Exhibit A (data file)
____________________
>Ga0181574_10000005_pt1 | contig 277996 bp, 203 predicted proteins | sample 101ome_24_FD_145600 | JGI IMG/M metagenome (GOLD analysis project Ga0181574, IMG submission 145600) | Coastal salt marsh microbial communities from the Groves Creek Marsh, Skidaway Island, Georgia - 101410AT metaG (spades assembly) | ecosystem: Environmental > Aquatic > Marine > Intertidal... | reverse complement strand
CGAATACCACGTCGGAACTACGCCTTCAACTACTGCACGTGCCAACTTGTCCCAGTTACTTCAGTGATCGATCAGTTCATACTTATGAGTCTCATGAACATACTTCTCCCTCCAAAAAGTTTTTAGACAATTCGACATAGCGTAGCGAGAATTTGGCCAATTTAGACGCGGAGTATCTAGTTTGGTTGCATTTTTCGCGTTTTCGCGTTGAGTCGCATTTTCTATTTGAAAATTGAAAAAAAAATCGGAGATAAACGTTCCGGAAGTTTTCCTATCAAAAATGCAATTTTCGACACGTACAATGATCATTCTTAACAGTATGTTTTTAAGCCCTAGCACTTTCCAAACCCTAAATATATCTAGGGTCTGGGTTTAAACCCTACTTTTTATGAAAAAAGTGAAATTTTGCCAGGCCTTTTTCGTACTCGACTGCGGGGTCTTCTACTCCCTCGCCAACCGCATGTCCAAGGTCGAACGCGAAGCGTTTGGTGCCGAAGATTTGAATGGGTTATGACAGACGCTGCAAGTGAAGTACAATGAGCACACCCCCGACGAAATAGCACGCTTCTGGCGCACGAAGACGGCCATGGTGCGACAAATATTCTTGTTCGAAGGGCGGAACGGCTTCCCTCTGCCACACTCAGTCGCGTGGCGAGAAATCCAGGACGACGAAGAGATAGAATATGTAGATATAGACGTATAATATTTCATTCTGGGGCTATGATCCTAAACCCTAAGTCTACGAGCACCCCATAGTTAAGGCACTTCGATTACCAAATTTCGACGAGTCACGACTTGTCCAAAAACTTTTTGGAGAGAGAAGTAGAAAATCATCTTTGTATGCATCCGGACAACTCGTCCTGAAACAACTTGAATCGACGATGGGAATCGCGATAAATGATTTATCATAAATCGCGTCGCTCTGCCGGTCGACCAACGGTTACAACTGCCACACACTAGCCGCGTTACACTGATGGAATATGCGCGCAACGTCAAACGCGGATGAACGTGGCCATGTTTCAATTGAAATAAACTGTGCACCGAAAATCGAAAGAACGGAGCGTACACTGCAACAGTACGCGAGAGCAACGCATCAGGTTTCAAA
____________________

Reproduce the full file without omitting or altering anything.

>Ga0181574_10000005_pt1 | contig 277996 bp, 203 predicted proteins | sample 101ome_24_FD_145600 | JGI IMG/M metagenome (GOLD analysis project Ga0181574, IMG submission 145600) | Coastal salt marsh microbial communities from the Groves Creek Marsh, Skidaway Island, Georgia - 101410AT metaG (spades assembly) | ecosystem: Environmental > Aquatic > Marine > Intertidal... | reverse complement strand
CGAATACCACGTCGGAACTACGCCTTCAACTACTGCACGTGCCAACTTGTCCCAGTTACTTCAGTGATCGATCAGTTCATACTTATGAGTCTCATGAACATACTTCTCCCTCCAAAAAGTTTTTAGACAATTCGACATAGCGTAGCGAGAATTTGGCCAATTTAGACGCGGAGTATCTAGTTTGGTTGCATTTTTCGCGTTTTCGCGTTGAGTCGCATTTTCTATTTGAAAATTGAAAAAAAAATCGGAGATAAACGTTCCGGAAGTTTTCCTATCAAAAATGCAATTTTCGACACGTACAATGATCATTCTTAACAGTATGTTTTTAAGCCCTAGCACTTTCCAAACCCTAAATATATCTAGGGTCTGGGTTTAAACCCTACTTTTTATGAAAAAAGTGAAATTTTGCCAGGCCTTTTTCGTACTCGACTGCGGGGTCTTCTACTCCCTCGCCAACCGCATGTCCAAGGTCGAACGCGAAGCGTTTGGTGCCGAAGATTTGAATGGGTTATGACAGACGCTGCAAGTGAAGTACAATGAGCACACCCCCGACGAAATAGCACGCTTCTGGCGCACGAAGACGGCCATGGTGCGACAAATATTCTTGTTCGAAGGGCGGAACGGCTTCCCTCTGCCACACTCAGTCGCGTGGCGAGAAATCCAGGACGACGAAGAGATAGAATATGTAGATATAGACGTATAATATTTCATTCTGGGGCTATGATCCTAAACCCTAAGTCTACGAGCACCCCATAGTTAAGGCACTTCGATTACCAAATTTCGACGAGTCACGACTTGTCCAAAAACTTTTTGGAGAGAGAAGTAGAAAATCATCTTTGTATGCATCCGGACAACTCGTCCTGAAACAACTTGAATCGACGATGGGAATCGCGATAAATGATTTATCATAAATCGCGTCGCTCTGCCGGTCGACCAACGGTTACAACTGCCACACACTAGCCGCGTTACACTGATGGAATATGCGCGCAACGTCAAACGCGGATGAACGTGGCCATGTTTCAATTGAAATAAACTGTGCACCGAAAATCGAAAGAACGGAGCGTACACTGCAACAGTACGCGAGAGCAACGCATCAGGTTTCAAA